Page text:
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AN APPRECIATION : Ralph Bellamy: Shining Versatility

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SPECIAL TO THE TIMES

In days when the moguls still walked the Earth, the Hollywood studios were a series of stock companies. Richard Zanuck once boasted that his father, Darryl, could cast any film he wanted to by consulting the list of contract players on a sheet of paper beneath the glass on his desk top.

Ralph Bellamy, who died Friday at 87, was one of those expert and versatile players the industry in an earlier day was so expert at finding and keeping busy.

Handsome and stage-trained from his teen years, Bellamy was a leading man in his first film appearances 60 years ago, although mostly in unmemorable pictures that now seldom even disturb the insomniac small hours of television.

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He became one of those great company actors who gave the customers the nice anticipation and the following satisfaction of knowing there were stars not only at the top of the credits but well down into the ranks of supporting players. Whether there can again be the population of character actors to match those of pre-television Hollywood is not clear in so changed a world. But meanwhile, the work of the Bellamy generation can still be seen and appreciated.

In fact, Bellamy proved to be one of the most versatile players in the business. His best-remembered film days were as a co-star who enriched whatever the proceedings were--who, in the most positive sense, helped to swell a scene.

He often played the other man, the temporary escort of the leading lady you rooted for the hero to win or win back in the end. His other-man-ness was established in Leo McCarey’s screwball classic, “The Awful Truth,” with Cary Grant and Irene Dunne as a divorcing couple. The film demonstrated that Bellamy had a fine gift for polished light comedy.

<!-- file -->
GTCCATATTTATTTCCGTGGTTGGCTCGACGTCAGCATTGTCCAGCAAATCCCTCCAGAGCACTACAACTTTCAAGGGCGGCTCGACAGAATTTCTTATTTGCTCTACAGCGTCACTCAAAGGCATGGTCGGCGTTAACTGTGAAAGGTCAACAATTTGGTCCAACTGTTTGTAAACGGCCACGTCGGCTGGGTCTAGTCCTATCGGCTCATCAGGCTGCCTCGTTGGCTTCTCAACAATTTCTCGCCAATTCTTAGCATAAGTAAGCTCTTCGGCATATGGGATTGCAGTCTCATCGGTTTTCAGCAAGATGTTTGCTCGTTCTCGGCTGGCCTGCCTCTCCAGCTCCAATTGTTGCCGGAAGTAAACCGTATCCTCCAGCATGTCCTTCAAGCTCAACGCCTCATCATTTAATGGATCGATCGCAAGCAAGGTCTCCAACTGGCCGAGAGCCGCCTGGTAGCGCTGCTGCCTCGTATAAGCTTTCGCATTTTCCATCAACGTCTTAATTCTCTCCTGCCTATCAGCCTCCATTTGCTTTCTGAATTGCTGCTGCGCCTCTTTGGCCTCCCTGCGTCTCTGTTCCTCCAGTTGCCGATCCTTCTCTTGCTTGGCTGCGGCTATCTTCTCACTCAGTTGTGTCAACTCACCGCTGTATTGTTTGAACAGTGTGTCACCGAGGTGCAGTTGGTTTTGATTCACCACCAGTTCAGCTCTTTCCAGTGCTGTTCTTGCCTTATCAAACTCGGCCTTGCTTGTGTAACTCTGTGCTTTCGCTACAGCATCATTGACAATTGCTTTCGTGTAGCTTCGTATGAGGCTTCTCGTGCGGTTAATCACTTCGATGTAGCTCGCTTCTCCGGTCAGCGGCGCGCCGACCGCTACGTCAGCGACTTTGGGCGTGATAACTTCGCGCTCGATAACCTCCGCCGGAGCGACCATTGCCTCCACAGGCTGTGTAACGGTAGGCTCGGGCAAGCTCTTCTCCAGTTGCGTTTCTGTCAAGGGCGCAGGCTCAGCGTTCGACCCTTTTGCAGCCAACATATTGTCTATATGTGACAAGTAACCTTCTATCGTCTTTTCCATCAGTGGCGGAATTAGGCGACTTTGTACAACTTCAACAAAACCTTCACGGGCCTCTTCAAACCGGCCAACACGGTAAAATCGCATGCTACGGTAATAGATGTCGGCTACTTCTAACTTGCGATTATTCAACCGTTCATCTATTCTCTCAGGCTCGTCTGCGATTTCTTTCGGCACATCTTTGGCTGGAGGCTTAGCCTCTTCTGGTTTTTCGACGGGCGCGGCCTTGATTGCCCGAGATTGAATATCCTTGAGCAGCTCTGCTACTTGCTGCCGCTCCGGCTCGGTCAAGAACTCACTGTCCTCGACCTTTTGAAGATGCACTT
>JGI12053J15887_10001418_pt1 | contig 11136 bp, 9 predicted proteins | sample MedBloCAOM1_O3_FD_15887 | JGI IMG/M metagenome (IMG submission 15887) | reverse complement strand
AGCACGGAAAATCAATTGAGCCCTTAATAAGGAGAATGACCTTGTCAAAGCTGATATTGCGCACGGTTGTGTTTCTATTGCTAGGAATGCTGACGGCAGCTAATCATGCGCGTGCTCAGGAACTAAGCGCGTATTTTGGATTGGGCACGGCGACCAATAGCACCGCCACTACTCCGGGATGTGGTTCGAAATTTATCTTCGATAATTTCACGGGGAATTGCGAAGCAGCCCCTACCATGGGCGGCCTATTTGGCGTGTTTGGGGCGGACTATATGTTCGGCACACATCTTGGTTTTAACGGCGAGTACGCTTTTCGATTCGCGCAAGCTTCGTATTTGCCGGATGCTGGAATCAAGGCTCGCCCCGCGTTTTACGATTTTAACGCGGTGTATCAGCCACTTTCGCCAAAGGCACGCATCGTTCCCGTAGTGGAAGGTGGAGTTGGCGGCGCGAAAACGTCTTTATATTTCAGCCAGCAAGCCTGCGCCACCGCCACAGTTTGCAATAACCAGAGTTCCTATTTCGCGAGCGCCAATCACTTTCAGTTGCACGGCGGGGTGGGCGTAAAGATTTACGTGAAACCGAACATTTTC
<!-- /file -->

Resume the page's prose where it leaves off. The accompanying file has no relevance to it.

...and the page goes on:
“We shot that in less than six weeks, without a script,” Bellamy said later. “Leo knew all the time what he was going to do, but he was the only one who did.” (There was a script, credited to Vina Delmar, but it seems to have served mostly as a basis for improvisations.)

By the time of Howard Hawks’ “His Girl Friday” only a few years later, Bellamy could do a portrayal that was a gentle ribbing of the kind of loser role he had made his own.

But there was more to his talent than helping others to shine, and Bellamy’s most extensive and admired outings were to come on the stage, most particularly playing Franklin Roosevelt in “Sunrise at Campobello” in 1958, a role he repeated in the film version in 1960.

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What seems most impressive, looking back over Bellamy’s career, is the range of his work, not only in size, importance and venue, but also in tone and in the quantity of sympathy (or the lack of it) he was meant to evoke.

He was terrific, for example, as the domineering and unsympathetic husband of Claudia Cardinale in Richard Brooks’ classic Western, “The Professionals” in 1966, hiring a gang to retrieve the kidnaped wife who despises him. Arrogant and ruthless as the character was, Bellamy let you see that the man’s pain was real enough and that, if nothing else, he was worth some pity.

Like his contemporary and colleague Don Ameche, Bellamy found that the movies had good use for his image and his talent, even in his ninth decade. Both actors gave a wonderful brio to “Trading Places” in 1983. Indeed, until his final illness caught up with him, Bellamy had hardly stopped working since he graduated from high school right into the theater 70 years ago.

The late Leslie Halliwell, notoriously hard to please, awarded Bellamy a rare star of commendation in his “Filmgoer’s Almanac.” “For solid service and the occasional gleam of brilliance,” Halliwell said. Make that “frequent gleams of brilliance,” and it will do as a fair enough epitaph.

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